A decade later, he’s still on track for the Hall of Fame, though New York’s trade for Giancarlo Stanton made pinstripes unlikely, and Mike Trout’s existence all but ensures that Harper won’t even be the greatest player of his generation. That Harper might have to settle for Cooperstown speaks to the great expectations placed on the former number one overall pick and NL Rookie of the Year. As for those trying to cut him down, a decade has likely wisened Harper to the reality that nothing he can do will ever stop the naysayers or the perception that he hasn’t done enough. After putting up consecutive four-win seasons at 19 and 20 years old, Harper was rewarded by his peers by being voted the most overrated player in the game two years in a row. While multiple All-Star-level campaigns should have been enough to draw positive attention, Harper wasn’t satisfied; he got better. At 22 years of age, he put up one of the greatest single hitting seasons of all-time and won the NL MVP award unanimously. Just two seasons later, he was again considered the most overrated player in the game by his peers.
The expectations placed upon Harper by the media, his agent Scott Boras, and by Harper himself have shaped the way he is viewed by players and fans. The Commissioner opted to single Harper out for daring to think a $400 million contract was a reasonable ask. When greatness is the standard, slumps, team failures in the playoffs, injuries that have shortened seasons, and one season’s worth of poor defensive metrics garner more attention than a Hall of Fame pace. With this contract, those expectations aren’t going away, but if his track record, projections, and comps are any indication, some of the boasts of a 16-year-old might well become reality, as Harper continues to put up Hall of Fame caliber numbers.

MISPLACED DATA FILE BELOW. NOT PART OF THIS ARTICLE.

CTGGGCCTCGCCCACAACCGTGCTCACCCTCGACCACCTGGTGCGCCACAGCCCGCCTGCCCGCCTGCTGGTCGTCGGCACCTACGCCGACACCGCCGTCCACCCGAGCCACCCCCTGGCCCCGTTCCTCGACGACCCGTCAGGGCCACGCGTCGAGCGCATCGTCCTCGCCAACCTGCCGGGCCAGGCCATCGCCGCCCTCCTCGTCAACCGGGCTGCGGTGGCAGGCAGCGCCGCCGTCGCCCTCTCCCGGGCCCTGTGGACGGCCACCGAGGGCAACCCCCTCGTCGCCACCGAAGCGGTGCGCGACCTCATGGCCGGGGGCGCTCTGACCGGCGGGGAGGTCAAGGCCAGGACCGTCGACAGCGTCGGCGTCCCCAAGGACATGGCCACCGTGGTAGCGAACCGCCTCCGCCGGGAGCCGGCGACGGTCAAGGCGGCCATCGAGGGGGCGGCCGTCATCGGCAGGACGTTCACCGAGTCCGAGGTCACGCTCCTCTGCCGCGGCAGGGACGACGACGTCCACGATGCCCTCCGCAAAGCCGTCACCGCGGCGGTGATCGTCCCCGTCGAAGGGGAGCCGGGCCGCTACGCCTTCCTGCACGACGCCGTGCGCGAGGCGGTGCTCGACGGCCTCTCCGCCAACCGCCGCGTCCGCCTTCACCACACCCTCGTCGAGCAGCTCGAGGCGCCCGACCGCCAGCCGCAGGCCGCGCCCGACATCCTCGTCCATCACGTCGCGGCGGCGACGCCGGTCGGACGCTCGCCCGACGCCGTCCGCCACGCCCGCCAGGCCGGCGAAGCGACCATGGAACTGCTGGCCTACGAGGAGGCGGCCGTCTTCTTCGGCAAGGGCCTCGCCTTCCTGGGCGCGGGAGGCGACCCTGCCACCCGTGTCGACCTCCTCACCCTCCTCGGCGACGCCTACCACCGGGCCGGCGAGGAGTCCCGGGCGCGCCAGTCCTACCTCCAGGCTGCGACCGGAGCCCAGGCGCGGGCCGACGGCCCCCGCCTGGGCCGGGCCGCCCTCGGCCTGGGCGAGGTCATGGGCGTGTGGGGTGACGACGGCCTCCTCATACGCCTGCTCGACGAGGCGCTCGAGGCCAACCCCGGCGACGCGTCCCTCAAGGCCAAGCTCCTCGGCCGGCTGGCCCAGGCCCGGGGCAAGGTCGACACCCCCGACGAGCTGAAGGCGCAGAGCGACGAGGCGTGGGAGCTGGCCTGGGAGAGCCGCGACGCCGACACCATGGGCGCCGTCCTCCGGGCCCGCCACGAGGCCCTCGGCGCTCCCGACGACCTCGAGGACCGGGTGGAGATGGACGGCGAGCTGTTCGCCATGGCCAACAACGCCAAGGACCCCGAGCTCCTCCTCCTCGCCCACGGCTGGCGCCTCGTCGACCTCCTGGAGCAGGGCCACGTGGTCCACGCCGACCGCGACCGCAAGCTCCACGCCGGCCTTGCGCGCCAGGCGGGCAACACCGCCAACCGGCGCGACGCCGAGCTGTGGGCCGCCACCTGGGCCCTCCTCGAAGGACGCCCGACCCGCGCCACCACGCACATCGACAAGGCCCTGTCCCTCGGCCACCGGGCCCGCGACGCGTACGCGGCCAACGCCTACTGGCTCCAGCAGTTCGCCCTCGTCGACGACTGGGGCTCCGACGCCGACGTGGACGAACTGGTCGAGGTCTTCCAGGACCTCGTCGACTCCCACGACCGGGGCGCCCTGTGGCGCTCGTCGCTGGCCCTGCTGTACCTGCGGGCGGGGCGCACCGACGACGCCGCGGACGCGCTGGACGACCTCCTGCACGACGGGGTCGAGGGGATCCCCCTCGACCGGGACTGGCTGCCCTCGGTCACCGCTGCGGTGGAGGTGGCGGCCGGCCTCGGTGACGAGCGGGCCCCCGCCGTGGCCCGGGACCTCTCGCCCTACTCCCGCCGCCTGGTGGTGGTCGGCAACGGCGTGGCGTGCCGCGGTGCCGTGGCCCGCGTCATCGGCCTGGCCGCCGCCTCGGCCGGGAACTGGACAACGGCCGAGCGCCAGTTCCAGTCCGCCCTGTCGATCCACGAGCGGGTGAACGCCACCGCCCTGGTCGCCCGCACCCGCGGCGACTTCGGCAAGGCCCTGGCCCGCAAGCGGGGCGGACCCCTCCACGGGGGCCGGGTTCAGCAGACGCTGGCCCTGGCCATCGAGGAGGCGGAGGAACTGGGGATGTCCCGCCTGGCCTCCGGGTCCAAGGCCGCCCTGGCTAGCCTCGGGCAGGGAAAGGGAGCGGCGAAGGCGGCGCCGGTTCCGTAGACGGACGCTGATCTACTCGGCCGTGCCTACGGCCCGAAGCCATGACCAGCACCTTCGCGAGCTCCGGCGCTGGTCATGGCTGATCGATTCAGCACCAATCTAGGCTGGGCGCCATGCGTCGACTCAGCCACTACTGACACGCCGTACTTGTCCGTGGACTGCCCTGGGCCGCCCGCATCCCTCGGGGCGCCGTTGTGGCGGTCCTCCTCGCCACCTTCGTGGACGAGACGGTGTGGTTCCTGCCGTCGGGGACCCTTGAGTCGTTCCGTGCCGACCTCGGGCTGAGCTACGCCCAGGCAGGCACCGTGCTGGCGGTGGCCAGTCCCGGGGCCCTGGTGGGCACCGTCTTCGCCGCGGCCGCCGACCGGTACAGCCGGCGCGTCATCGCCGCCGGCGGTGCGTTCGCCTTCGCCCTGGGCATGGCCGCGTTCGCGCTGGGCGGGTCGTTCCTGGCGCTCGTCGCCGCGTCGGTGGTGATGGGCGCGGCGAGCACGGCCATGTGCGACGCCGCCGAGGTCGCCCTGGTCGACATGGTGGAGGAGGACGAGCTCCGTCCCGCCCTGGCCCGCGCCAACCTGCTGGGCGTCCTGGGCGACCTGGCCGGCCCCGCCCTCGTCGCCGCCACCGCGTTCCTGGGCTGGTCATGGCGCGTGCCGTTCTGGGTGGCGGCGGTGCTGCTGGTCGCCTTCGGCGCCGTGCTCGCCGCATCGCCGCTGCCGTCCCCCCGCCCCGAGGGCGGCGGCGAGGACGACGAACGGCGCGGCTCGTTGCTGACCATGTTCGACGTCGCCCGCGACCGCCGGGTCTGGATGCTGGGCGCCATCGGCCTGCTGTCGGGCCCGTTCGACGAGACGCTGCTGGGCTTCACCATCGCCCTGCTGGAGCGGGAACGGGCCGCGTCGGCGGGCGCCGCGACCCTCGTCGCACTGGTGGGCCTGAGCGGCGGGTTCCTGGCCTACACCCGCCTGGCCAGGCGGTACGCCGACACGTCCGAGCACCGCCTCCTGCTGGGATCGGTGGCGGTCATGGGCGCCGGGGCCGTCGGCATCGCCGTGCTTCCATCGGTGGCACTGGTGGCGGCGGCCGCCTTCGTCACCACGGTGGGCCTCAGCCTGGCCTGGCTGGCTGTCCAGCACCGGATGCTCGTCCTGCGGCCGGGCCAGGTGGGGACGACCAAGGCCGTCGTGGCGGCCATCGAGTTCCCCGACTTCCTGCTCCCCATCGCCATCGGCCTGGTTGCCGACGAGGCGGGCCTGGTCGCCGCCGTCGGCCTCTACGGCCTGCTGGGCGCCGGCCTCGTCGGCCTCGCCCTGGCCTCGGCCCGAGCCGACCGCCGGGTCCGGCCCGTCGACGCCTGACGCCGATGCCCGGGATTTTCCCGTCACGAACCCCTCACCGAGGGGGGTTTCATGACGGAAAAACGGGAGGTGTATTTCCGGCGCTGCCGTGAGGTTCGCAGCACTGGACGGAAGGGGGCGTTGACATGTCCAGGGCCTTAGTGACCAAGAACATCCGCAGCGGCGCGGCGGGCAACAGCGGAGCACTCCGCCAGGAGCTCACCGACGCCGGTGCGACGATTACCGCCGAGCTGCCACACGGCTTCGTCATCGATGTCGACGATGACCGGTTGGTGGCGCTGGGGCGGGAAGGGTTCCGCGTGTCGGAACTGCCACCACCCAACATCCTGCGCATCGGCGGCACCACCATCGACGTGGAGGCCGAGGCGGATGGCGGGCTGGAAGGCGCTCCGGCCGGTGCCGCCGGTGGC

Comparisons help frame our understanding of players, but in free agency, historical comparisons can often do a disservice to a player like Harper. Most free agents are older than he is. Andrew McCutchen became a free agent for the first time this winter at age 32. When Harper reaches McCutchen’s age, he will be in the seventh year of his contract. Comparing Harper’s contract to 10-year deals is nearly meaningless when those deals miss on multiple prime years at the beginning and instead mostly contain multiple years in the late-30s when age decimates nearly all players. Perpetuating the owner’s message that 10-year deals don’t work out is an exercise without utility.